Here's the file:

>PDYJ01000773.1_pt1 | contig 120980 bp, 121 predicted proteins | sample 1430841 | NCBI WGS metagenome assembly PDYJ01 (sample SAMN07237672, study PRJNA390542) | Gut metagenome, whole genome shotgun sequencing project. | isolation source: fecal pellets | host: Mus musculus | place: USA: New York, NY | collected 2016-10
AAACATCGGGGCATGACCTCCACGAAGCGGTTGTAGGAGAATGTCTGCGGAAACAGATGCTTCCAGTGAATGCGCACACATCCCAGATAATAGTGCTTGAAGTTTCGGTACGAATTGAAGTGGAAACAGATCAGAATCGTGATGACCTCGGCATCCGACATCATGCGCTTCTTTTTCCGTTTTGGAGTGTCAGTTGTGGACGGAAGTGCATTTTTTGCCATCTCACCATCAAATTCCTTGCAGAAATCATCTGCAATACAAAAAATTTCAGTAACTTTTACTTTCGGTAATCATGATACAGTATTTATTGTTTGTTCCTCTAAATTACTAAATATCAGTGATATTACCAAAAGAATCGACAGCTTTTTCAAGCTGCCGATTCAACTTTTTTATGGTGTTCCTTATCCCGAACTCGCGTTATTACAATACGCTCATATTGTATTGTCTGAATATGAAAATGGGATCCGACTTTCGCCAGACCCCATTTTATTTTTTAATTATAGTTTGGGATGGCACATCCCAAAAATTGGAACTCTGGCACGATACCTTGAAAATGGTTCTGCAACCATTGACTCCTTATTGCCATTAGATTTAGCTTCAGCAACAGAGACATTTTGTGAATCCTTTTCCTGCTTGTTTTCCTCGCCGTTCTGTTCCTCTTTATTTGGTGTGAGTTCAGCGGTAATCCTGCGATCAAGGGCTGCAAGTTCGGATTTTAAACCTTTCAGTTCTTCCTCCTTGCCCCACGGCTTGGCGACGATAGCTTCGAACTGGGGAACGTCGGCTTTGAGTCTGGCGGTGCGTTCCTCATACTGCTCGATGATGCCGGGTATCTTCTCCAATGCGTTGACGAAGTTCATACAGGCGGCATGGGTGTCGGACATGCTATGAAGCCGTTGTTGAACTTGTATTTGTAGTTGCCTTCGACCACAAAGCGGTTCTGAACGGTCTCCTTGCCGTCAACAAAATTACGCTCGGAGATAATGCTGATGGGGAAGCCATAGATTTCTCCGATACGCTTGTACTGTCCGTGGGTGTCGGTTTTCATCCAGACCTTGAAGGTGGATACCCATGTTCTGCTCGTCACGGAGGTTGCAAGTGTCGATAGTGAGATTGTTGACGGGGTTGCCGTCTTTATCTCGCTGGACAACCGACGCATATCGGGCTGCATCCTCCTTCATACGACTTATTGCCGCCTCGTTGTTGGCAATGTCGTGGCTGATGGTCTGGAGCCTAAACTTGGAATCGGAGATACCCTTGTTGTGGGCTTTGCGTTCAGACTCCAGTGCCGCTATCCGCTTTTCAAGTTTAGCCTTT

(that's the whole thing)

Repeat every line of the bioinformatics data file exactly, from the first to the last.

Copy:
>PDYJ01000773.1_pt1 | contig 120980 bp, 121 predicted proteins | sample 1430841 | NCBI WGS metagenome assembly PDYJ01 (sample SAMN07237672, study PRJNA390542) | Gut metagenome, whole genome shotgun sequencing project. | isolation source: fecal pellets | host: Mus musculus | place: USA: New York, NY | collected 2016-10
AAACATCGGGGCATGACCTCCACGAAGCGGTTGTAGGAGAATGTCTGCGGAAACAGATGCTTCCAGTGAATGCGCACACATCCCAGATAATAGTGCTTGAAGTTTCGGTACGAATTGAAGTGGAAACAGATCAGAATCGTGATGACCTCGGCATCCGACATCATGCGCTTCTTTTTCCGTTTTGGAGTGTCAGTTGTGGACGGAAGTGCATTTTTTGCCATCTCACCATCAAATTCCTTGCAGAAATCATCTGCAATACAAAAAATTTCAGTAACTTTTACTTTCGGTAATCATGATACAGTATTTATTGTTTGTTCCTCTAAATTACTAAATATCAGTGATATTACCAAAAGAATCGACAGCTTTTTCAAGCTGCCGATTCAACTTTTTTATGGTGTTCCTTATCCCGAACTCGCGTTATTACAATACGCTCATATTGTATTGTCTGAATATGAAAATGGGATCCGACTTTCGCCAGACCCCATTTTATTTTTTAATTATAGTTTGGGATGGCACATCCCAAAAATTGGAACTCTGGCACGATACCTTGAAAATGGTTCTGCAACCATTGACTCCTTATTGCCATTAGATTTAGCTTCAGCAACAGAGACATTTTGTGAATCCTTTTCCTGCTTGTTTTCCTCGCCGTTCTGTTCCTCTTTATTTGGTGTGAGTTCAGCGGTAATCCTGCGATCAAGGGCTGCAAGTTCGGATTTTAAACCTTTCAGTTCTTCCTCCTTGCCCCACGGCTTGGCGACGATAGCTTCGAACTGGGGAACGTCGGCTTTGAGTCTGGCGGTGCGTTCCTCATACTGCTCGATGATGCCGGGTATCTTCTCCAATGCGTTGACGAAGTTCATACAGGCGGCATGGGTGTCGGACATGCTATGAAGCCGTTGTTGAACTTGTATTTGTAGTTGCCTTCGACCACAAAGCGGTTCTGAACGGTCTCCTTGCCGTCAACAAAATTACGCTCGGAGATAATGCTGATGGGGAAGCCATAGATTTCTCCGATACGCTTGTACTGTCCGTGGGTGTCGGTTTTCATCCAGACCTTGAAGGTGGATACCCATGTTCTGCTCGTCACGGAGGTTGCAAGTGTCGATAGTGAGATTGTTGACGGGGTTGCCGTCTTTATCTCGCTGGACAACCGACGCATATCGGGCTGCATCCTCCTTCATACGACTTATTGCCGCCTCGTTGTTGGCAATGTCGTGGCTGATGGTCTGGAGCCTAAACTTGGAATCGGAGATACCCTTGTTGTGGGCTTTGCGTTCAGACTCCAGTGCCGCTATCCGCTTTTCAAGTTTAGCCTTT